Likewise, do not number Paragraph or section headers or titles.

Font and size

Write the content in Arial, Times Roman, or Courier, preferably with a font size of 12. We preferred Arial instead of Times Roman, as serif-based fonts do not work well on non-retina displays.

More from the USPTO site:

  • Lines that are 1 1/2 or double spaced;
  • (ii) Text written in a nonscript type font ( e.g., Arial, Times Roman, or Courier, preferably a font size of 12) lettering style having capital letters which should be at least 0.3175 cm. (0.125 inches) high, but maybe no smaller than 0.21 cm. (0.08 inch) high ( e.g., a font size of 6); and
  • (iii) Only a single column of text.

Page Header and Footer

We used the following page header and footer.

Page Header:

United States Patent | | Provisional Utility Patent Application

Page Footer:

Shortened title | Page x of y | <Primary Inventor Name> and 2 more



Centered on top of the first page, usually one line to a couple of lines.

We made the title uppercase in line with all the patents we had seen.



A single paragraph with a couple of sentences that include a conceptual and high-level description of the patent filing should satisfice.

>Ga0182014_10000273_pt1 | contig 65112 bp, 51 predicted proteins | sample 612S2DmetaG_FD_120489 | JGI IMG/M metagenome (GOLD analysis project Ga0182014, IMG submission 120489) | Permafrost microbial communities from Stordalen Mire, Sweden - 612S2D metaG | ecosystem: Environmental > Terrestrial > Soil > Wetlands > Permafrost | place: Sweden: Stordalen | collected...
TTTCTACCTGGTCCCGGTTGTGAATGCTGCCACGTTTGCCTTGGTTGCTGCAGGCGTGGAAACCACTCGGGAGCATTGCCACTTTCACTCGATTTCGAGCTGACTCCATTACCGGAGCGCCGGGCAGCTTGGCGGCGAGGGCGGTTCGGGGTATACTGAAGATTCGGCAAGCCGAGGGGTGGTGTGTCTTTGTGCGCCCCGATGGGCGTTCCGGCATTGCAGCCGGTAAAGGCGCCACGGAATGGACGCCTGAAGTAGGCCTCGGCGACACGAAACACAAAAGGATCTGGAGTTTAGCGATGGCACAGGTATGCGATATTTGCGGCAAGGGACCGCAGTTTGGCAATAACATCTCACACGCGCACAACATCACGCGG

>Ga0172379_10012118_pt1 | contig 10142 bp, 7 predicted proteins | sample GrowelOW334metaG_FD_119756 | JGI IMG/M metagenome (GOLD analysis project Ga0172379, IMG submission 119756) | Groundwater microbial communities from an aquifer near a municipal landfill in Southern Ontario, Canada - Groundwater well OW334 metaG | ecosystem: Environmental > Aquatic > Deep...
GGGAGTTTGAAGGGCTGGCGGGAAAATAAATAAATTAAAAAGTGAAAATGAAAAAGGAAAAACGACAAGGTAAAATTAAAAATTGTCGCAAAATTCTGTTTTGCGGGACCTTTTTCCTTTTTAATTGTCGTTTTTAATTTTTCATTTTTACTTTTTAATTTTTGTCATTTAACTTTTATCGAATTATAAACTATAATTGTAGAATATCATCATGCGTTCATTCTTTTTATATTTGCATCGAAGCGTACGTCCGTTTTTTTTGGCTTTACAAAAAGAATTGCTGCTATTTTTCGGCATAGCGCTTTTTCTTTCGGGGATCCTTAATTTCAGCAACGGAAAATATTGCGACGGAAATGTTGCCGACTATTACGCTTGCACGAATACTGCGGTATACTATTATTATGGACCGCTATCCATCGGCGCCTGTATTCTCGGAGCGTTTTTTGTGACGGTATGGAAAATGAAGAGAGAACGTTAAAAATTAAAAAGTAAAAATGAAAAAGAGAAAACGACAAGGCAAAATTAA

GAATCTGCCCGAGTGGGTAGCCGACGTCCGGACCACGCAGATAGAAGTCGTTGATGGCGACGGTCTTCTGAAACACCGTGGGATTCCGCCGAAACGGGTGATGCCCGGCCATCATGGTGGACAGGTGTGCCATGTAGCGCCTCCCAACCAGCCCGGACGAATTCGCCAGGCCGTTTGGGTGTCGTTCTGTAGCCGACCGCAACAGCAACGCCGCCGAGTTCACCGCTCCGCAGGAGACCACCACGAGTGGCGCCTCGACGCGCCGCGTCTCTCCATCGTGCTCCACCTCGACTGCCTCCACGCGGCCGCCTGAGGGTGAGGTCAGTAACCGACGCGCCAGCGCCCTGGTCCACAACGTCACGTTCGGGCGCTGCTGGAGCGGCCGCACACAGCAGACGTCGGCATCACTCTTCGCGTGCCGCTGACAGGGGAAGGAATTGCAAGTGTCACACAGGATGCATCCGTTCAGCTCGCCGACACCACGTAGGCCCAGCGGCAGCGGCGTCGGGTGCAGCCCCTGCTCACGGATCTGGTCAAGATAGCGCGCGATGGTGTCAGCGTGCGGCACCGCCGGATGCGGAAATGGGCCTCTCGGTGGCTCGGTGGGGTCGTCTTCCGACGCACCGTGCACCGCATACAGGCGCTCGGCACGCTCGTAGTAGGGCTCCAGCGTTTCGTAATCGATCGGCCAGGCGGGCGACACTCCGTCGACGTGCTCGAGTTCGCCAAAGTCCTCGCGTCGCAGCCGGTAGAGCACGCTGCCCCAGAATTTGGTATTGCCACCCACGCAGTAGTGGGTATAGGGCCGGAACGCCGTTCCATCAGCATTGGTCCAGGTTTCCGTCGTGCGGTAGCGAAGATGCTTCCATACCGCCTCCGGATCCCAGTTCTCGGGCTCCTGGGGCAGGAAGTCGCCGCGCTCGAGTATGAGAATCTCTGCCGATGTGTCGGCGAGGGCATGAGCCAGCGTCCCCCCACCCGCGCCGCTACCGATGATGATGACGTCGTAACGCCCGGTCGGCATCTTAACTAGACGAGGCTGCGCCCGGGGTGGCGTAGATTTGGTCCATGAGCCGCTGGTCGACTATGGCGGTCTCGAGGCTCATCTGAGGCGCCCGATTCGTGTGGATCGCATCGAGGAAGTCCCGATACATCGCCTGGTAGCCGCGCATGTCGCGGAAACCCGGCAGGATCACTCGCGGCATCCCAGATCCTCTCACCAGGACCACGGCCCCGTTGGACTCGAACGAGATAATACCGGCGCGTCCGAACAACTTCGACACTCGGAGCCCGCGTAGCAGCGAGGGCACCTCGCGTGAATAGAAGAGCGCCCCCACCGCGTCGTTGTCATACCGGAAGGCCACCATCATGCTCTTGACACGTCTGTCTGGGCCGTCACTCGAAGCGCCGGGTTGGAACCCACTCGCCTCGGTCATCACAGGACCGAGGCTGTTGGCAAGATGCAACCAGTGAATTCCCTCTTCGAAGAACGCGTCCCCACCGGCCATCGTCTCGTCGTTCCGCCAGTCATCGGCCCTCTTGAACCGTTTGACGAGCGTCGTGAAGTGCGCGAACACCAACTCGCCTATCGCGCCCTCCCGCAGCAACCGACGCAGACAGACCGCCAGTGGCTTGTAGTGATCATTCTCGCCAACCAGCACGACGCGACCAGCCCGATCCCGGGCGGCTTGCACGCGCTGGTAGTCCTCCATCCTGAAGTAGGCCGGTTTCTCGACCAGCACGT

Add a few paragraphs providing a brief overview of your invention, describing the what and how. What the invention does, and how it works.

We ended up with five numbered paragraphs with 1-3 sentences in each paragraph.

Technical Field of Invention

Ideally, include two paragraphs describing the field in a broad sense in the first paragraph and more specifically in the second paragraph.

Artwork Index

The Artwork Index is a descriptive list of artwork included in provisional filing if you have more than two drawings.

We ended up with five detailed drawings and included an index with five paragraphs providing an overview of each labeled figure.


The background supposedly describes the problem and how similar inventions solve the problem.

For me, it served to describe the current problems with existing solutions and how they work partially. We originally wrote a longer detailed description and later divided it into an extensive background and detailed description section upon review.

We ended up with 11 paragraphs in this section.

Detailed Description